So who doesn’t love a little vinegar and baking soda action? Here’s an easy twist on the classic “volcano” experiment, just in time for Halloween. So, while you are picking out your pumpkins, grab a small sugar pumpkin and let your little ones have some explosive fun!
Here’s what you need to get started:
- Small Pumpkin (I used sugar pumpkins that were 2/$1 at our local produce stand but you can also use the small decorative pumpkins too)
- Baking soda
- Food coloring/liquid water colors (optional – but everything is so much more fun with colors!)
- Small cup (optional)
- Syringes and droppers (optional-my kids love using these!)
- Dish/Container to place the pumpkin in to catch the “eruption”
First, cut the top of the pumpkin out and scoop out the seeds.
We tried the experiment by adding our “chemicals” directly into the pumpkins, but the baking soda started clumping up after awhile and it was hard to clean them out in between students.
So, we cut off the top of a small plastic cup so that it fits inside the pumpkin. This is optional but we found that it was easier for repeating the experiment if there was a cup inside. It is by no means necessary.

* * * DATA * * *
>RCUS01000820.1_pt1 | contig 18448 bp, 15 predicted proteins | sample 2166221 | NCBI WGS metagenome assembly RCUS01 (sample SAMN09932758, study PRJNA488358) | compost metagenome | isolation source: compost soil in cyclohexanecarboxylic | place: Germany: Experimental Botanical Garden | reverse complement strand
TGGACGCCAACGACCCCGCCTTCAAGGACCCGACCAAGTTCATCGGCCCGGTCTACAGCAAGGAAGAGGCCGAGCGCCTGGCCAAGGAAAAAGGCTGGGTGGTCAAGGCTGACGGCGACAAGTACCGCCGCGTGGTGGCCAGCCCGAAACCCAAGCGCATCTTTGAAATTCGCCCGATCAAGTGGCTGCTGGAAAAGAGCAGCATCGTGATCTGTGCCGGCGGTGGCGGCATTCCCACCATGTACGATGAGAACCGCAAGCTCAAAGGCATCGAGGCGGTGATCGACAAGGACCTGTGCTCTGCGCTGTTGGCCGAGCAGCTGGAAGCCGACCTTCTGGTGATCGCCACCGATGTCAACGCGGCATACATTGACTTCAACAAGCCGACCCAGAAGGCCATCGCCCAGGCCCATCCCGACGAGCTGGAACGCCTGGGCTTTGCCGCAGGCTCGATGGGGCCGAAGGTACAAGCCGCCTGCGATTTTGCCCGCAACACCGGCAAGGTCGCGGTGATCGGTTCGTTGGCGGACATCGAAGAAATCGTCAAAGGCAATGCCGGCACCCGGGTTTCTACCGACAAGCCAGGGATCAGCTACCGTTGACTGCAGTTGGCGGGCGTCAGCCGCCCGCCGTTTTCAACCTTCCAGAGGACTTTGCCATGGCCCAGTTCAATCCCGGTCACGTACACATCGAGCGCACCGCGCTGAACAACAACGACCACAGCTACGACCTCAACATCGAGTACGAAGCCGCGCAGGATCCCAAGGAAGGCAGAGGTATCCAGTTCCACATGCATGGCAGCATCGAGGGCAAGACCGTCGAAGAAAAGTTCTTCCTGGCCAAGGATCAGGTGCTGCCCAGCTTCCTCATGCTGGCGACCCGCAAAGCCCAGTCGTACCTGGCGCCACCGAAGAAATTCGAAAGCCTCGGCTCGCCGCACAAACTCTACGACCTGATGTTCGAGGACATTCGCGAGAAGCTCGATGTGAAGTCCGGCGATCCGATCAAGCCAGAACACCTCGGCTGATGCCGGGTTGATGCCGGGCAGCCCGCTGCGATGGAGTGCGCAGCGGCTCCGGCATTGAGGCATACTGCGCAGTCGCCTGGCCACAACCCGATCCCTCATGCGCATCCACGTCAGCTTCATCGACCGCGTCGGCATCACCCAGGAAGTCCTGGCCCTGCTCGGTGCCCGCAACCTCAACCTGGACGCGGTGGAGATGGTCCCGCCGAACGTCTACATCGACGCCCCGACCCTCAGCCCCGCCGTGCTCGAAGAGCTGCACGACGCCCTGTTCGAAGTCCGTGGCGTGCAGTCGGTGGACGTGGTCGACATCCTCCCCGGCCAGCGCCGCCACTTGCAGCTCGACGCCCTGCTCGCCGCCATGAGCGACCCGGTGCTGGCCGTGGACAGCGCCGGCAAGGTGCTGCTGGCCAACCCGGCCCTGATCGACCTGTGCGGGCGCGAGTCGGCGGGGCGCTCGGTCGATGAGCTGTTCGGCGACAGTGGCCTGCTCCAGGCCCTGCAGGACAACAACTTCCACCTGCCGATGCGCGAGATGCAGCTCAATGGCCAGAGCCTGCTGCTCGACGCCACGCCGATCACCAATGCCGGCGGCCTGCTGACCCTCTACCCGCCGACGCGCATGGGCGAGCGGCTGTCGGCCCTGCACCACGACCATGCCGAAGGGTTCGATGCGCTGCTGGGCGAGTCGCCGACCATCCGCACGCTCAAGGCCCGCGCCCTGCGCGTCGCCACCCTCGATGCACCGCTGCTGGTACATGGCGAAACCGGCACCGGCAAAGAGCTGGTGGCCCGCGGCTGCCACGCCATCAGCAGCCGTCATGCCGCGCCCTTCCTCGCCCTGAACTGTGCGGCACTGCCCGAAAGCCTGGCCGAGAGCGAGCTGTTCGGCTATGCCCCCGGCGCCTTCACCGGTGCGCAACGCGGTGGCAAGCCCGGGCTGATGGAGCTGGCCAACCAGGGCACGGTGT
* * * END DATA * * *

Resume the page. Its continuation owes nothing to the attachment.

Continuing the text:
Next, we poured some vinegar into a cup. My superheroes chose to add red liquid watercolor to make “vampire’s blood”. For my science class, I had 6 rainbow colors for the tots to choose from.
Add a teaspoon of baking soda into the pumpkin
Then add some vinegar (vampire’s blood!). My superheroes love using droppers.
Repeat as many times as your superheroes want to do it. We went through a box of baking soda between the two older ones!
In my Tiny Tot class, I gave each child a tray with cups of colored vinegar and baking soda for them to do some free play
When I did this with my son’s Kindergarten class, we added some spiders and plastic eyeballs for some extra fun.
The Science behind the activity:
This is a classic acid-base reaction. Baking soda is a base and vinegar is an acid. When they combine, they create a chemical reaction where the baking soda neutralizes the vinegar. A by-product of the reaction is carbon dioxide. That is what the bubbles are. As the carbon dioxide is formed and bubbles out, it carries some liquid up with it, hence the “eruption”.
There are a million ways to do this experiment. I can pretty much adapt this to any theme. Another great fall theme application of this is the Apple-cano, which we also did. This time the superheroes chose “green slime” as the color of the eruption.
For other fun Pumpkin and Halloween related science activities, try: